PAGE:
H2O is Not Enough for Sufficient Hydration

Reading Time: 3 Minutes – H2O is Not Enough for Sufficient Hydration

Got Plasma?

Our body also needs to be producing sufficient amounts of healthy blood plasma as it is a MAJOR component of the fluid that fills our skin stores for whole being homeostasis.

The body fluid outside the cell is composed of blood plasma, interstitial fluid, lymph, and transcellular fluid.

The extracellular fluid pertains to all body fluid outside the cell(s). In humans, the total body water composition is made up mainly of intracellular fluid (67%) and extracellular fluid (26%). The extracellular fluid, in turn, is composed of blood plasma, interstitial fluid, lymph, and transcellular fluid (e.g. cerebrospinal fluid, synovial fluid, aqueous humour, serous fluid, gut fluid, etc.).

The interstitial fluid and the blood plasma are THE MAJOR COMPONENTS of the extracellular fluid.

Because of its composition, it, therefore, serves as a delivery medium for nutrients and waste products. It is also a crucial site for various homeostatic mechanisms.

In most mammals, including humans, the formation of urine begins in the nephrons of the kidneys by filtration of BLOOD PLASMA into the nephron; the fluid found within the nephron is essentially THE SAME AS BLOOD PLASMA without the macromolecules (e.g., proteins).
The blood is a very active organ with many cells that turn over rapidly. If you do not provide your body with the right nutrients, your blood production can deteriorate, and you increase the risk of anemia, bleeding, or bruising.

While your blood needs several vitamins and minerals to function effectively, the following are key nutrients that promote the production of healthy blood plasma:

  • Iron
  • Riboflavin-Vitamin B-2
  • Folic Acid-Vitamin B-9
  • Cobalamin-Vitamin B12
  • Vitamins A, D, and C

The attached photo is a bag of our Blood Plasma. I imagine this is why the color of our healthy urine is yellow.

Image provided by DiverDave – Own work, CC BY-SA 3.0, https://commons.wikimedia.org/w/index.php?curid=11866692

Michael J. Loomis | Editor at Chew Digest | Scribe at Terrain Wiki

Hydration, dehydration, underhydration, optimal hydration: are we barking up the wrong tree?

Stavros Kavouras, is an assistant dean of graduate education and professor of nutrition at Arizona State University.

Here are a few words from him on the topic of underhydration.

The topic of hydration and health is new and under researched. At this point, we probably have more questions than answers and theories on potential mechanisms associating low water intake with various unexplored pathologies, including cancer and longevity. However, it is time to concentrate our efforts on the health implications of being a low-drinker rather than examining the acute effects of dehydration (water deficit). We need large scale studies and randomized control trials to investigate how increased water intake impacts health and well-being.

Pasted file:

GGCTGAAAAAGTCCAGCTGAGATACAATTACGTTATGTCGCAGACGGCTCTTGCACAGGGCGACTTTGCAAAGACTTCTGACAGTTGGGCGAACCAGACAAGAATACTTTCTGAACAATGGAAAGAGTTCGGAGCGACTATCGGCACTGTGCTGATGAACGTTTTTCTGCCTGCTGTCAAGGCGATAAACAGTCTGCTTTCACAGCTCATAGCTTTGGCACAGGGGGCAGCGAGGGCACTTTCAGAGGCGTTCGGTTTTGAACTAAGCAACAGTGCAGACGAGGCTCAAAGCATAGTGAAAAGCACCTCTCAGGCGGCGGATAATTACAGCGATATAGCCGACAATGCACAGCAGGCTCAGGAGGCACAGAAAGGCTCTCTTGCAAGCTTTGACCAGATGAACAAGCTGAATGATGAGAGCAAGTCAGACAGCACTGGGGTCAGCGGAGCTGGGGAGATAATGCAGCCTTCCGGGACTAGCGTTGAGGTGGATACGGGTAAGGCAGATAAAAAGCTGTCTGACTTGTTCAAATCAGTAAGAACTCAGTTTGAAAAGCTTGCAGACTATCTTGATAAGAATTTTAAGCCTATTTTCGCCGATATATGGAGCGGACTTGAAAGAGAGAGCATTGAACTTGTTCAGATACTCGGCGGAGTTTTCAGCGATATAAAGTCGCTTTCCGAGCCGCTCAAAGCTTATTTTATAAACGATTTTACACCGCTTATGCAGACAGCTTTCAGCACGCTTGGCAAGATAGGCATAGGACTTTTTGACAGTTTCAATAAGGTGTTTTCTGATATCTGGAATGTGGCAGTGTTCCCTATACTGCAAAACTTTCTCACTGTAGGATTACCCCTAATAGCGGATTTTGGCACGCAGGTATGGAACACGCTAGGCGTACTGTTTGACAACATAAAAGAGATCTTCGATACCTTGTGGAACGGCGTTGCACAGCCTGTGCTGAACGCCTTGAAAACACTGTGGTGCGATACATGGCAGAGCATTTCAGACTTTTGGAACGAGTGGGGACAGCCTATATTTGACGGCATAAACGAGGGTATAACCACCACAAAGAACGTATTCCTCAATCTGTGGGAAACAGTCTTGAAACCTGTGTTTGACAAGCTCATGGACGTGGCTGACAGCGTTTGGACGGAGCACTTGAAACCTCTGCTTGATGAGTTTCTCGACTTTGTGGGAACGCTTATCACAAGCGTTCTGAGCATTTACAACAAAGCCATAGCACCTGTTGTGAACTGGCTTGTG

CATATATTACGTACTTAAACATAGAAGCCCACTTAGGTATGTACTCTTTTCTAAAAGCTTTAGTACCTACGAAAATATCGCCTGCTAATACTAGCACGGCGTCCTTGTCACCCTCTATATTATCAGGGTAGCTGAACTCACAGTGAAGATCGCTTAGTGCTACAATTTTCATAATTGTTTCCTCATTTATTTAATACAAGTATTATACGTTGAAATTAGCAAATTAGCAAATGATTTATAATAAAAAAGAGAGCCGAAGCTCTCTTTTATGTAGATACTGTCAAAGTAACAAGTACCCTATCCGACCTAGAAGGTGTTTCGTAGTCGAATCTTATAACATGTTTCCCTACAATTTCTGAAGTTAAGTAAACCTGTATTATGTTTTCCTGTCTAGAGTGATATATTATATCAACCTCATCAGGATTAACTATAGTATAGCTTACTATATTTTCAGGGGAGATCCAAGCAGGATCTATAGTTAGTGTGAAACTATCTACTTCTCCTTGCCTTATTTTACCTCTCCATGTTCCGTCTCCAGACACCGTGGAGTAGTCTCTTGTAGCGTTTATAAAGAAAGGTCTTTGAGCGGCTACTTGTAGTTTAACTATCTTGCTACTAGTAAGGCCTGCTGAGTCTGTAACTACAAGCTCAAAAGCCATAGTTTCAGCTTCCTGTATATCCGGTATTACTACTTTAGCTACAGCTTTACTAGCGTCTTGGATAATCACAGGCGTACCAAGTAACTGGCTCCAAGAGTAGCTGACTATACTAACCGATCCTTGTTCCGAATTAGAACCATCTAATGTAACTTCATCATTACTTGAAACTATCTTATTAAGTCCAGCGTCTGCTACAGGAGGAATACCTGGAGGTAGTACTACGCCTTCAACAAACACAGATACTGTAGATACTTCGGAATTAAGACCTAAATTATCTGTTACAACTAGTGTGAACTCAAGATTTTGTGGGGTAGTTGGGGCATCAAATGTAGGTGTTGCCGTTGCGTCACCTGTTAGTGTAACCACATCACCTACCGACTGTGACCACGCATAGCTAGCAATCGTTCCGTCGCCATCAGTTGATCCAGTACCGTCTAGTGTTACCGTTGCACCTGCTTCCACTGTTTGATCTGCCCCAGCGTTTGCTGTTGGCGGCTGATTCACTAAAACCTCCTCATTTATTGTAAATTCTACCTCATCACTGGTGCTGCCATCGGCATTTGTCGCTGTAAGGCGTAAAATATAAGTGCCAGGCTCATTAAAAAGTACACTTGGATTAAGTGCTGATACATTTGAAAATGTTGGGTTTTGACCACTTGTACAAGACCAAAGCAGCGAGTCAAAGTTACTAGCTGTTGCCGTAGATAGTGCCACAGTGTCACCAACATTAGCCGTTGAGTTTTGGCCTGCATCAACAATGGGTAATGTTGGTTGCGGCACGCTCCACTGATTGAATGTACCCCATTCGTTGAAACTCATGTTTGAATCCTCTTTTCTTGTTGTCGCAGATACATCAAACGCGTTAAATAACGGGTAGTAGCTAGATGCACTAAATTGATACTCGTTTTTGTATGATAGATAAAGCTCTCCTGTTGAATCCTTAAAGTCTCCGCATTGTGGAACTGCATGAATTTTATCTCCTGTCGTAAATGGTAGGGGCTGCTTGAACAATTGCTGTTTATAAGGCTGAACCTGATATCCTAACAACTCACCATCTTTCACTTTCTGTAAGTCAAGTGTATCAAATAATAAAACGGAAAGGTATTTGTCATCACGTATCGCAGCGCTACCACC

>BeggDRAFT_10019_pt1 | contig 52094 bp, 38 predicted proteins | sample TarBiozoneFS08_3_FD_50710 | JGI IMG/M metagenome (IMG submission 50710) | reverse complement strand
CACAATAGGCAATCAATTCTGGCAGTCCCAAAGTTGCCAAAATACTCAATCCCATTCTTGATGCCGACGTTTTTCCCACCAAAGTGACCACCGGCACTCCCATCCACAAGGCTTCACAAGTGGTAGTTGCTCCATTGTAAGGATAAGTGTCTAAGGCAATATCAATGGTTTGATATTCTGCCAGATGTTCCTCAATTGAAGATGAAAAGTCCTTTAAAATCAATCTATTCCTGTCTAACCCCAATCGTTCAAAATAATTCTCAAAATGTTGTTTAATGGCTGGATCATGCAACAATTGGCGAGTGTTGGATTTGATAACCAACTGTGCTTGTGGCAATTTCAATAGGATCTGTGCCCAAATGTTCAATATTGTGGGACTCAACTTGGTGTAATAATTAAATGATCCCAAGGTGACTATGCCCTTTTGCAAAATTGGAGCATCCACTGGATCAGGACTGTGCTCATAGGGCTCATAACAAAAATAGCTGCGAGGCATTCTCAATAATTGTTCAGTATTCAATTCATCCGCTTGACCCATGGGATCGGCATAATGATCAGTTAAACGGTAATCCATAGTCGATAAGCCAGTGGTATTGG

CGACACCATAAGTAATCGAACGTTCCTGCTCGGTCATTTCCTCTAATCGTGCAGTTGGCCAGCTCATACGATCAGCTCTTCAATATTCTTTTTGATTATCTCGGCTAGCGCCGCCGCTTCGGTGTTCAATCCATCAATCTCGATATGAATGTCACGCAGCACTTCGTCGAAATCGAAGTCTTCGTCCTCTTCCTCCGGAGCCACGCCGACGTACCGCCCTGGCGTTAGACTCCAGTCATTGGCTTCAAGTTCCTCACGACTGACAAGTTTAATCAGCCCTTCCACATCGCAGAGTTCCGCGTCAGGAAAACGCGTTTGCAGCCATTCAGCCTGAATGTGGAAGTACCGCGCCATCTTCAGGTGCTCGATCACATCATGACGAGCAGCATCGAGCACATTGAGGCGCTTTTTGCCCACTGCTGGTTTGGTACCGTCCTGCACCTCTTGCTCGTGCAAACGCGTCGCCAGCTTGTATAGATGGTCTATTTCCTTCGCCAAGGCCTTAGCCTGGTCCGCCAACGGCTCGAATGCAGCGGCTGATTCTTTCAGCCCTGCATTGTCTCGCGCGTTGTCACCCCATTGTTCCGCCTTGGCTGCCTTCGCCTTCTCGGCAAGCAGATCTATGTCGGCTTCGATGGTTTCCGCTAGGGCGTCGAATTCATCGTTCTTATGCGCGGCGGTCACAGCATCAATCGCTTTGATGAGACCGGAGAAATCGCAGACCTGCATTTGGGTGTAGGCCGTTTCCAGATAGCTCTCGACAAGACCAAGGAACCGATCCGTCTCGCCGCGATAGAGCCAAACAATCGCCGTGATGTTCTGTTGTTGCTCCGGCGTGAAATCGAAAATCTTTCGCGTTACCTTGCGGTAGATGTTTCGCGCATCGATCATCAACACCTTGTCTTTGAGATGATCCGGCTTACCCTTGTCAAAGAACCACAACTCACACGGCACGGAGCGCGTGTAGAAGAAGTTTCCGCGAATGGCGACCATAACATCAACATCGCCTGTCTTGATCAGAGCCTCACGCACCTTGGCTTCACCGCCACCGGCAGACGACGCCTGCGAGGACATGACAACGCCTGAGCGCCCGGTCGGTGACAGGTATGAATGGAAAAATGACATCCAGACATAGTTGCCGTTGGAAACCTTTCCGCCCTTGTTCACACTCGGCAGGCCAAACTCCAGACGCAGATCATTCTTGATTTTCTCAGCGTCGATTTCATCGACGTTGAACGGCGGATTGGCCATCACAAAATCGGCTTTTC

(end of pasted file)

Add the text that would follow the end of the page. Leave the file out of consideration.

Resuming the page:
According to the Medical Subject Headings of the US National library of medicine “dehydration is the condition that results from excessive loss of water from a living organism.” Even though dehydration describes the state of body water deficit, some scientists have suggested that dehydration refers to the process of losing water, while hypohydration is the state of water deficit, and rehydration is the process of gaining water from a hypohydrated state towards euhydration.

The majority of research on water homeostasis and its effects on the human body has focused on how water deficit impacts exercise performance, mainly in hot environments.

Edward Adolf in his classic work “Physiology of Man in the Desert” was one of the first to study the effect of water intake on thermoregulation and performance. He also introduced the term voluntary dehydration when he observed that during “rapid sweating”, humans do not drink enough to maintain body water. He concluded that: “…when he is active and needs much water his thirst sensations are inadequate.”

During the last 30 years we have learned that even a mild degree of dehydration (< 2% of body weight) can impair exercise performance and increase heat strain, especially in the heat. The degree of exercise-induced dehydration often ranges between 2 and 5% of body weight and it is accompanied by elevated plasma osmolality, decreased plasma volume, and increased urinary biomarkers (i.e. urine osmolality).

Influenced by this observation and based on the mathematical symmetric property stating that if A = B, then B = A, we have mistakenly assumed that the backward association is also true. Thus, if exercise-induced dehydration leads to increased urine biomarkers, then elevated urinary biomarkers should correspond with water deficit and dehydration. So, when we read data indicating that a majority of children, adults, and athletes have elevated levels of urinary osmolality or specific gravity we mistakenly conclude that a large portion of the population is dehydrated. Furthermore, when we read data indicating that a majority of people across the world do not meet the dietary guidelines for water intake we also conclude that most people are dehydrated.

Is it possible that people with free access to water when they do not meet the water intake guidelines or when they have elevated urinary biomarkers are dehydrated? Probably not.

Kavouras, S.A. Hydration, dehydration, underhydration, optimal hydration: are we barking up the wrong tree?. Eur J Nutr 58, 471–473 (2019). https://doi.org/10.1007/s00394-018-01889-z